Published 23 April 2011
The Business Times
By Kalpana Rashiwala
Price of Good Class Bungalows holds firm but cooling measures hit sales volumes
SALES of Good Class Bungalows (GCBs) – the creme de la creme of the landed housing market on mainland Singapore – eased in the first quarter of this year, as the January property cooling measures hit even some of the well-heeled buyers in this property segment.
CB Richard Ellis’ analysis of caveats information reveals 16 deals totalling about $338 million in Q1 2011 – down from 30 sales amounting to $623 million in Q4 last year, and 31 transactions worth $516 million in Q1 2010.
Still, the average per square foot price on land area in Q1 2011 showed no sign of weakening. It has instead crept up 3.4 per cent from $1,218 psf in Q4 last year to $1,260 psf.
Year on year, the latest Q1 average price of GCBs transacted jumped nearly 33 per cent.
The GCB transactions in Q1 work out to about 13 per cent of the record 121 deals for the whole of 2010. Their value of $338.5 million is 15 per cent of the $2.27 billion of GCBs that changed hands last year, which was also a fresh high.
Commenting on the latest drop in sales in upscale bungalows, CBRE director (luxury homes) Douglas Wong said: ‘The seller’s stamp duty rates announced in January for those who buy properties and sell them within four years have had an impact on short-term traders in the GCB market. So the volume of sales has dipped as there is less speculative activity, leaving owner-occupiers and long-term investors as the main players.’
Those who buy a private residential property from Jan 14 and sell it within a year, will be slapped with a seller’s stamp duty of 16 per cent of the sale price of the property. The seller’s stamp duty rates are 12 per cent, 8 per cent and 4 per cent if the property is disposed of in the second, third and fourth year respectively of purchase.
Mr Wong suggested that some GCB buyers who have to borrow may also be affected by the lower loan-to-value (LTV) cap of 60 per cent for those with existing housing loans. ‘However, there are still many high networth individuals who can make an all-cash purchase or need to gear just slightly,’ he said. The lower LTV doesn’t bother them.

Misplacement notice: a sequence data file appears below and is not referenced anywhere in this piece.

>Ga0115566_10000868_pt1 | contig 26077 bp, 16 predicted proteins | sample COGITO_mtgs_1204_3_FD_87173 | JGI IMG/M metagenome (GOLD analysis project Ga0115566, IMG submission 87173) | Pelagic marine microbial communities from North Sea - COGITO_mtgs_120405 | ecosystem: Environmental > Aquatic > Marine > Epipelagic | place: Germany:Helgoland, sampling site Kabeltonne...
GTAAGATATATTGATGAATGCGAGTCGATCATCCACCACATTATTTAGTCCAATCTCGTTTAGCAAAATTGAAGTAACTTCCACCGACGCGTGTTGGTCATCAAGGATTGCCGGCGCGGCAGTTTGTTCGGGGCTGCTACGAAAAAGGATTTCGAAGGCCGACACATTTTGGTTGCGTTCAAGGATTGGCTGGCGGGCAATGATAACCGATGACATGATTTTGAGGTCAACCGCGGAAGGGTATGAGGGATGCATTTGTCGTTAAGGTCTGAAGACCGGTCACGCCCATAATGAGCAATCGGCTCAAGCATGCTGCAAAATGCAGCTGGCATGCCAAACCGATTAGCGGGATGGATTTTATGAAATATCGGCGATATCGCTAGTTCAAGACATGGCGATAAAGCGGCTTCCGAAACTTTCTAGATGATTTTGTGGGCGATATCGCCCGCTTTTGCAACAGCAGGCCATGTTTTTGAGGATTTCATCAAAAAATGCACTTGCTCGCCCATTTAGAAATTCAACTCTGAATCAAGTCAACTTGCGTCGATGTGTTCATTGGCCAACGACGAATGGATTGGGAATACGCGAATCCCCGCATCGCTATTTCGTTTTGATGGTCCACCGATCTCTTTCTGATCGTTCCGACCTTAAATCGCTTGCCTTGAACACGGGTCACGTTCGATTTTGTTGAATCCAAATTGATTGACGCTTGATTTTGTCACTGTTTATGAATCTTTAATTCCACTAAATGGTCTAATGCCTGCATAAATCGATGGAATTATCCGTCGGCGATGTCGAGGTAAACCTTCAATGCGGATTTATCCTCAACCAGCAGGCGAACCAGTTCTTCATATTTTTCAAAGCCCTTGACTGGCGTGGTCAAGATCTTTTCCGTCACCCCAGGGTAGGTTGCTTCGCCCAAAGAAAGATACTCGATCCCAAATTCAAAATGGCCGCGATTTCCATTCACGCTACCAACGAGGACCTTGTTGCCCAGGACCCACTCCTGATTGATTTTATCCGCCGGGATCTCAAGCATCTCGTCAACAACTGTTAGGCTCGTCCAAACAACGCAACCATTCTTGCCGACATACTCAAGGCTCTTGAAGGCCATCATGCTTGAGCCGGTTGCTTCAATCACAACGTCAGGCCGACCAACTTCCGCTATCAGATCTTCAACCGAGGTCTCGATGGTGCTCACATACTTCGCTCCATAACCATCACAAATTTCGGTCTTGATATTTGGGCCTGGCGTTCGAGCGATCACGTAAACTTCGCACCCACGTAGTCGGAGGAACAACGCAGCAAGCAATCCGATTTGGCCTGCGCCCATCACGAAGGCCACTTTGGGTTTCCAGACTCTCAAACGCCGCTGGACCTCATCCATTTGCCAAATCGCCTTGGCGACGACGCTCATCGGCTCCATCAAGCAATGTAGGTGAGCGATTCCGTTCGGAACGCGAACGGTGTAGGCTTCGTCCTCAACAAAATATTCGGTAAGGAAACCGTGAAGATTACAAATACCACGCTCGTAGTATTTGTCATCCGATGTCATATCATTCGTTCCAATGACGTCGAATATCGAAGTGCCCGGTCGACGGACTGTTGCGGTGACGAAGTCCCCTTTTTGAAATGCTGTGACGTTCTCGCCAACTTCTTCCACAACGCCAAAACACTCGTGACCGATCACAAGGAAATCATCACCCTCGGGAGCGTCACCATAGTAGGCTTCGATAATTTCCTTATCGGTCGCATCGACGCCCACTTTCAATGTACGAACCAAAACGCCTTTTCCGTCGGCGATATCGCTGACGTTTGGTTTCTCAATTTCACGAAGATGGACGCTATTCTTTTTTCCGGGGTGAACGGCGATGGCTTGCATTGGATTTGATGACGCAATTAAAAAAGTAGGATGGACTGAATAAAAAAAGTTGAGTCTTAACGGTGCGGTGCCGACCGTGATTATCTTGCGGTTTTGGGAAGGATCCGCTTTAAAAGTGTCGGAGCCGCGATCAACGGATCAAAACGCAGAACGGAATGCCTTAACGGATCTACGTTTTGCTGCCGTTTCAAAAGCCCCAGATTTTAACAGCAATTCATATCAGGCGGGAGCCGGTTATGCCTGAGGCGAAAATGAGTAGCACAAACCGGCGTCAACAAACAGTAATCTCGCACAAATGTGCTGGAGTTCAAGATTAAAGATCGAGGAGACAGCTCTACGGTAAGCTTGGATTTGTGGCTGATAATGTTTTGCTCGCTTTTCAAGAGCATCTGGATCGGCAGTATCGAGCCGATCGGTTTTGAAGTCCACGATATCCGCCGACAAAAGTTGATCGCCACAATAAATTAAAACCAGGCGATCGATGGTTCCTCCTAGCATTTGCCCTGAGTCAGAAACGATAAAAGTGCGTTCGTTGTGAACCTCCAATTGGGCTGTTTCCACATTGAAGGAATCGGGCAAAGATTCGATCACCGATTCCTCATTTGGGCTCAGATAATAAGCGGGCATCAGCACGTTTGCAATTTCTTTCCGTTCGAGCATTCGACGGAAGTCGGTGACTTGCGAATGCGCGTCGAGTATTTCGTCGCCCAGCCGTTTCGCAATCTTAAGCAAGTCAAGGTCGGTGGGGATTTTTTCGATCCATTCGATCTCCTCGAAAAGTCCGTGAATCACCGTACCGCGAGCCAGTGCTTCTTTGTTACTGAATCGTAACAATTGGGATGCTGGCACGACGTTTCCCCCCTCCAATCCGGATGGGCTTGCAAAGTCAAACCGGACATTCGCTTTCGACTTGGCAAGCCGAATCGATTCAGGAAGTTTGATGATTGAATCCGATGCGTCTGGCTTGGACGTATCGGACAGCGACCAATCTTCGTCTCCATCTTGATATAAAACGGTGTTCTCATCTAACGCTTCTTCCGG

Explaining why average per square foot prices have held firm despite lower transaction volumes in Q1, Mr Wong said: ‘Sellers are not in a hurry to offload their GCBs as most of them have holding power.
Another reason why they have less incentive to sell now, particularly if they intend to buy a replacement GCB later, is that the new purchase will be subject to the Jan 13 cooling measures. Hence, the effective pool of GCBs for sale is becoming even more limited.
‘As a result, potential GCB buyers have even less choice – and those wishing to acquire a property for their own occupation or long-term investment may choose to pay a higher price.’
GCB deals in March this year include a $38.8 million transaction (about $1,618 psf on land area of 23,982 sq ft) at Tanglin Hill and a property at Cornwall Gardens which fetched $23.5 million or $1,496 psf on land area of 15,705 sq ft.
The buyer of the Tanglin Hill property is believed to be Luo Qian Qian, a non-executive director of Nasdaq-listed, Shanghai-based Shanda Interactive Entertainment Limited. According to Shanda’s 2009 annual report, Ms Luo is married to Shanda chairman and chief executive officer Chen Tianqiao. She is understood to be a Singapore citizen.
The Cornwall Gardens bungalow is said to have been bought by Dorothy Ng, daughter of the late property tycoon Ng Teng Fong. She is understood to have purchased the property jointly with her son.
Newsman Realty managing director KH Tan predicts that while the number of GCB transactions for the whole of 2011 is likely to ease from last year’s high, GCB prices are likely to increase by 10-15 per cent for the whole of this year.
‘Sellers’ price expectations are higher – and there is less GCB stock available for sale, while the ultra-rich shopping for GCBs are still flush with a lot of money,’ he said.
Among those actively looking for GCBs now are ‘local Singaporeans, new Singapore citizens, particularly those hailing from China and Indonesia, as well as some Singaporeans based in Hong Kong who are now returning home’.